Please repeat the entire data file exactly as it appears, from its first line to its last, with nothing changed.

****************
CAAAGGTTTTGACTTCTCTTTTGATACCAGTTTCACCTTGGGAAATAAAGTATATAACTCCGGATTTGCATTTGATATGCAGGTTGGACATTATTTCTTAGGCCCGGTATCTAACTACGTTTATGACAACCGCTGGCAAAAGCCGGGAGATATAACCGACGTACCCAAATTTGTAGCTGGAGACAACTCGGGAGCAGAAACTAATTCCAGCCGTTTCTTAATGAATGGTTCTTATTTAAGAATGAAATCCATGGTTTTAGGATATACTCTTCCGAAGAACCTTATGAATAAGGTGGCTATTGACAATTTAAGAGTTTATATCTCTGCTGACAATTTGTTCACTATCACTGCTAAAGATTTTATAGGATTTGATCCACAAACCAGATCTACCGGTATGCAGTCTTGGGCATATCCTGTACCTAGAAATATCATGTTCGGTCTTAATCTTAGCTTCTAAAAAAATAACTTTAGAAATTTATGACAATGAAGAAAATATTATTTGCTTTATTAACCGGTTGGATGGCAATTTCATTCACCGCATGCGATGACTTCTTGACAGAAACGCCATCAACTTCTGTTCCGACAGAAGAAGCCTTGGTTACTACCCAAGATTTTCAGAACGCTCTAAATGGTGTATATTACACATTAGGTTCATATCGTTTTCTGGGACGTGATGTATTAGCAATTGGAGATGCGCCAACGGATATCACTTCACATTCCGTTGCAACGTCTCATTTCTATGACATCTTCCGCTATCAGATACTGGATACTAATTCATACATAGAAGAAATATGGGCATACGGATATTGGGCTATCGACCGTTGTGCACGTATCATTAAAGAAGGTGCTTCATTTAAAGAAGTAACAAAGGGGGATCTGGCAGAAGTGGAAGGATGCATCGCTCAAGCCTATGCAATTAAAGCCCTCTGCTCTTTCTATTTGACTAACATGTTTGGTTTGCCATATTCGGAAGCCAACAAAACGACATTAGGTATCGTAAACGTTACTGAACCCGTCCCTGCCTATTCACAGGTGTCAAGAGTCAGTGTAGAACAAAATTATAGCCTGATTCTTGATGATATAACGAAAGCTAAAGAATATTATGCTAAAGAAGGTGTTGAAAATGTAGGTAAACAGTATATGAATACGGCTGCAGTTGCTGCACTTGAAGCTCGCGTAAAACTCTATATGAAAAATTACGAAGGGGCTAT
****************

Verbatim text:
CAAAGGTTTTGACTTCTCTTTTGATACCAGTTTCACCTTGGGAAATAAAGTATATAACTCCGGATTTGCATTTGATATGCAGGTTGGACATTATTTCTTAGGCCCGGTATCTAACTACGTTTATGACAACCGCTGGCAAAAGCCGGGAGATATAACCGACGTACCCAAATTTGTAGCTGGAGACAACTCGGGAGCAGAAACTAATTCCAGCCGTTTCTTAATGAATGGTTCTTATTTAAGAATGAAATCCATGGTTTTAGGATATACTCTTCCGAAGAACCTTATGAATAAGGTGGCTATTGACAATTTAAGAGTTTATATCTCTGCTGACAATTTGTTCACTATCACTGCTAAAGATTTTATAGGATTTGATCCACAAACCAGATCTACCGGTATGCAGTCTTGGGCATATCCTGTACCTAGAAATATCATGTTCGGTCTTAATCTTAGCTTCTAAAAAAATAACTTTAGAAATTTATGACAATGAAGAAAATATTATTTGCTTTATTAACCGGTTGGATGGCAATTTCATTCACCGCATGCGATGACTTCTTGACAGAAACGCCATCAACTTCTGTTCCGACAGAAGAAGCCTTGGTTACTACCCAAGATTTTCAGAACGCTCTAAATGGTGTATATTACACATTAGGTTCATATCGTTTTCTGGGACGTGATGTATTAGCAATTGGAGATGCGCCAACGGATATCACTTCACATTCCGTTGCAACGTCTCATTTCTATGACATCTTCCGCTATCAGATACTGGATACTAATTCATACATAGAAGAAATATGGGCATACGGATATTGGGCTATCGACCGTTGTGCACGTATCATTAAAGAAGGTGCTTCATTTAAAGAAGTAACAAAGGGGGATCTGGCAGAAGTGGAAGGATGCATCGCTCAAGCCTATGCAATTAAAGCCCTCTGCTCTTTCTATTTGACTAACATGTTTGGTTTGCCATATTCGGAAGCCAACAAAACGACATTAGGTATCGTAAACGTTACTGAACCCGTCCCTGCCTATTCACAGGTGTCAAGAGTCAGTGTAGAACAAAATTATAGCCTGATTCTTGATGATATAACGAAAGCTAAAGAATATTATGCTAAAGAAGGTGTTGAAAATGTAGGTAAACAGTATATGAATACGGCTGCAGTTGCTGCACTTGAAGCTCGCGTAAAACTCTATATGAAAAATTACGAAGGGGCTAT